The first issue we must consider is whether Evanston's ordinance or Illinois' statutory provision prevails. Section 23 1/2-4.101(b) of Evanston's Residential Landlord and Tenant Ordinance, which was adopted in 1975, states:
"If rent is unpaid when due, and the tenant fails to pay the unpaid rent within ten (10) days after written notice by the landlord of his intention to terminate the rental agreement if the rent is not paid within ten (10) days, the landlord may terminate the rental agreement."
Section 8 of the Illinois Forcible Entry and Detainer Act (Ill. Rev. Stat. 1975, ch. 80, par. 8) which was enacted in 1873 and amended in 1909, provides in part:
"* * * a landlord or his agent may, any time after rent is due, demand payment thereof and notify the tenant, in writing, that unless payment is made within a time mentioned in such notice, not less than five days after service thereof, the lease will be terminated."
1 The Illinois Forcible Entry and Detainer Act which was last amended in 1909 does not limit or deny the right of a home rule unit to enact legislation concerning the eviction process. Although Evanston's 10-day notice requirement is in conflict with Illinois' 5-day provision, the supreme court has consistently held that an ordinance enacted by a home rule unit supersedes a conflicting statute enacted prior to the effective date of the Constitution. (Stryker v. Village of Oak Park (1976), 62 Ill.2d 523, 343 N.E.2d 919; Paglini v. Police Board (1975), 61 Ill.2d 233, 335 N.E.2d 480; Peters v. City of Springfield (1974), 57 Ill.2d 142, 311 N.E.2d 107; People ex rel. Hanrahan v. Beck (1973), 54 Ill.2d 561, 301 N.E.2d 281; Kanellos v. County of Cook (1972), 53 Ill.2d 161, 290 N.E.2d 240.) Therefore, Evanston's ordinance is the applicable law. It was error for the trial court to deny the motion for a directed verdict on the grounds that the provision of the Evanston ordinance was unenforceable because it conflicted with the Illinois statute.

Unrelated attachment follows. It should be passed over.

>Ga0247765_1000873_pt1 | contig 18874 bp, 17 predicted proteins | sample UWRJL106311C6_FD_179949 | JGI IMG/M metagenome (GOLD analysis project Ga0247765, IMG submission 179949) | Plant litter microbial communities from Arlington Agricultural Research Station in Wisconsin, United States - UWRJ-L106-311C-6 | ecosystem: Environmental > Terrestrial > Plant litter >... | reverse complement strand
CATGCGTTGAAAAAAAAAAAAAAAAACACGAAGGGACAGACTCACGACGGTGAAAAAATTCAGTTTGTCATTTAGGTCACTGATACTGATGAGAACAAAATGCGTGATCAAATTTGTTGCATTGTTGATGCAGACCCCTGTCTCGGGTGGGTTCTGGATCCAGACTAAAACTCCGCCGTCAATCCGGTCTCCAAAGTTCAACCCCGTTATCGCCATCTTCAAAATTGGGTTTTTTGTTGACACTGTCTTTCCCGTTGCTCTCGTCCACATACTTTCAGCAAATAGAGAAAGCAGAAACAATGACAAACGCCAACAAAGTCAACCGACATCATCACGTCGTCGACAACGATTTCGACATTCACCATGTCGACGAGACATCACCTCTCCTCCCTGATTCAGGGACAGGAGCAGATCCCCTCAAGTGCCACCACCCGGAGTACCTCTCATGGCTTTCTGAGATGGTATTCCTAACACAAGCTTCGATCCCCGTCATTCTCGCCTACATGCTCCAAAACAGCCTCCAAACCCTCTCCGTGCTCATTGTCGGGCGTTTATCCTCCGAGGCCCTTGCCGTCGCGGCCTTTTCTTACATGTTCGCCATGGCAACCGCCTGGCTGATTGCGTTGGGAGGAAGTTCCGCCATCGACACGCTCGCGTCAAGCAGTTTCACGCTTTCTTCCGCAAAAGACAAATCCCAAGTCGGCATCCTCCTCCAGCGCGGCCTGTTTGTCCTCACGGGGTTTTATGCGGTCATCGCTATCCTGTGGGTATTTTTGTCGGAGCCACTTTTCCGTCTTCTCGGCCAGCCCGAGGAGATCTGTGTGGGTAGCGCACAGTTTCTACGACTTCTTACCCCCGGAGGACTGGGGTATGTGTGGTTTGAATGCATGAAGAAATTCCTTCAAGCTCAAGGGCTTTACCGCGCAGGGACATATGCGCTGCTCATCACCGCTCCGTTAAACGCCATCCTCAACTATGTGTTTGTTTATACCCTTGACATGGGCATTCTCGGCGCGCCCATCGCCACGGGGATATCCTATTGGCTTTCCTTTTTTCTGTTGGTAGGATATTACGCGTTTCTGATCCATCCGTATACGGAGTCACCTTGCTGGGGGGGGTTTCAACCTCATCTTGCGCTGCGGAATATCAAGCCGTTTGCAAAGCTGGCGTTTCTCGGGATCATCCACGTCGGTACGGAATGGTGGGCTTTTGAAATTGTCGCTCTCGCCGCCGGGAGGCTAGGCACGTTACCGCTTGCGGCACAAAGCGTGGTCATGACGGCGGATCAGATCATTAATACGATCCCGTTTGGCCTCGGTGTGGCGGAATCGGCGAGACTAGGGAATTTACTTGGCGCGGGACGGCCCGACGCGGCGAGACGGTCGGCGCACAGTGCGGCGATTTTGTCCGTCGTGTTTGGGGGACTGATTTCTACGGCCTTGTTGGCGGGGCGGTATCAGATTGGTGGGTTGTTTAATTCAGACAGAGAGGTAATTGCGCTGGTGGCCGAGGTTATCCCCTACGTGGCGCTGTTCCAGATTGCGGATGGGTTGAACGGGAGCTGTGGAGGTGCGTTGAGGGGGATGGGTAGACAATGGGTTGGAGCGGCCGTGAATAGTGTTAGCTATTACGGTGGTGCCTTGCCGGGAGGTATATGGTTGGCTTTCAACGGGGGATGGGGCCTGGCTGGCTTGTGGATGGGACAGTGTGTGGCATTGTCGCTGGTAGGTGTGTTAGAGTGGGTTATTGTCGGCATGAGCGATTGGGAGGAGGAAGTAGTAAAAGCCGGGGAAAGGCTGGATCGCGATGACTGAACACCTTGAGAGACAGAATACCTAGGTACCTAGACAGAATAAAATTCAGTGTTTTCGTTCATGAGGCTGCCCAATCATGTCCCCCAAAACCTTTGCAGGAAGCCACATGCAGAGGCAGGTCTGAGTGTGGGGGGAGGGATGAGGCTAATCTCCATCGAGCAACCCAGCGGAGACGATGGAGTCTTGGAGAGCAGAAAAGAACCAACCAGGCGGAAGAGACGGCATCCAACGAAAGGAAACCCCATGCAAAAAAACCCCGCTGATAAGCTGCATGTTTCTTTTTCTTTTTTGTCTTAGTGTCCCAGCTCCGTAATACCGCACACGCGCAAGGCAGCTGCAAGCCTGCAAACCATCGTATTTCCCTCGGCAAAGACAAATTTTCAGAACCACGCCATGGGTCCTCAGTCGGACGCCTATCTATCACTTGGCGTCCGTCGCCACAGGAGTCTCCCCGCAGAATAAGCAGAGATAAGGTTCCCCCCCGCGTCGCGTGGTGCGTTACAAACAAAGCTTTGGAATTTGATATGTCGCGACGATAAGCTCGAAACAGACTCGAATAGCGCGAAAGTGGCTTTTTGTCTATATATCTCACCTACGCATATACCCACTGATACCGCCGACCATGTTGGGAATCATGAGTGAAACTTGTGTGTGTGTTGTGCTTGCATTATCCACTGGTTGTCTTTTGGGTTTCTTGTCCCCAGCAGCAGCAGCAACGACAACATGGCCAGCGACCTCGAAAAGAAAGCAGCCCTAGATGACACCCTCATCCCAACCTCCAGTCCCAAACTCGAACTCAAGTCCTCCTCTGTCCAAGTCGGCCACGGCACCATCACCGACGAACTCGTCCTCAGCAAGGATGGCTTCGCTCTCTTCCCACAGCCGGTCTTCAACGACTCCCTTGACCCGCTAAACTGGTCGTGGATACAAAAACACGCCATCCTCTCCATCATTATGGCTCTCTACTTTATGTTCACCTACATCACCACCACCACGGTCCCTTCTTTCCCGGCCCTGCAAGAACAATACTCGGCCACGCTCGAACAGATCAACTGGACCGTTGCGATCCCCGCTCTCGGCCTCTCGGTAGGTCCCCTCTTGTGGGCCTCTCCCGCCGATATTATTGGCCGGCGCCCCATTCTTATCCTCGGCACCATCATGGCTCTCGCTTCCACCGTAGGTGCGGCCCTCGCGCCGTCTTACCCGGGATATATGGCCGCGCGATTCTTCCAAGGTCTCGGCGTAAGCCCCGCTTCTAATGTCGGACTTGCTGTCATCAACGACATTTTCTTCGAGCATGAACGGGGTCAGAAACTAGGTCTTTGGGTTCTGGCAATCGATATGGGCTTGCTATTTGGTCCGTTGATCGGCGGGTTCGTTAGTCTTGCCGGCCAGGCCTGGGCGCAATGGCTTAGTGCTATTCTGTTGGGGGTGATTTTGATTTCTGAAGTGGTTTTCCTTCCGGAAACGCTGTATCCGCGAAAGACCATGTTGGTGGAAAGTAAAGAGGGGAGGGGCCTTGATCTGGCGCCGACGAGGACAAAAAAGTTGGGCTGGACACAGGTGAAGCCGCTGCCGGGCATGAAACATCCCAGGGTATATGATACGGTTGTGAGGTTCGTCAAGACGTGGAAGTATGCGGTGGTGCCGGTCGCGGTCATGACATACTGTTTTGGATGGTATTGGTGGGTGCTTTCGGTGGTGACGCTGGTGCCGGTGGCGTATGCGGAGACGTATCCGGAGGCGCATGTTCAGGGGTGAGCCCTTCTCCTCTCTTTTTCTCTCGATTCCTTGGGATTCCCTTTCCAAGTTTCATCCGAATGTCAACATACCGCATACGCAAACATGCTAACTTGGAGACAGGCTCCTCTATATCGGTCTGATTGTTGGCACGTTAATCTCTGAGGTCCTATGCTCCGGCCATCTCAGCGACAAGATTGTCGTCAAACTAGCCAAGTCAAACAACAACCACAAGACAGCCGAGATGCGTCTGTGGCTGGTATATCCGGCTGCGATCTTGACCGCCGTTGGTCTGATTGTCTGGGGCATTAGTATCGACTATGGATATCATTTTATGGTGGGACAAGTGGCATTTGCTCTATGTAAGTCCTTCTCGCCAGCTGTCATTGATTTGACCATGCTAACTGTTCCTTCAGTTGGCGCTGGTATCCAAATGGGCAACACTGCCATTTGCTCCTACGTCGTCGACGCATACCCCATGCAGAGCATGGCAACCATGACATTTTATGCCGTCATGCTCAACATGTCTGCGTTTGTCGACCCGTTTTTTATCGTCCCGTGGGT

The second issue we must resolve is whether the trial court erred in holding that section 23 1/2-4.101(b) of Evanston's Residential Landlord and Tenant Ordinance was not a proper exercise of Evanston's home rule powers. In addition to the defendant, the City of Evanston, as amicus curiae, filed a brief in support of the City's ordinance.
The 1970 Illinois Constitution provides for home rule powers for any municipality which has a population of more than 25,000. The City of Evanston with a population in excess of 25,000 is a home rule unit. Section 6 of article VII of the Constitution of 1970 enumerates the powers of home rule units. Section 6(a) provides:
"Except as limited by this Section, a home rule unit may exercise any power and perform any function pertaining to its government and affairs including, but not limited to, the power to regulate for the protection of the public health, safety, morals and welfare; to license; to tax; and to incur debt."
Sections 6(g) and 6(h) provide the mechanism whereby the General Assembly specifically may deny or limit the exercise of a home rule power by home ...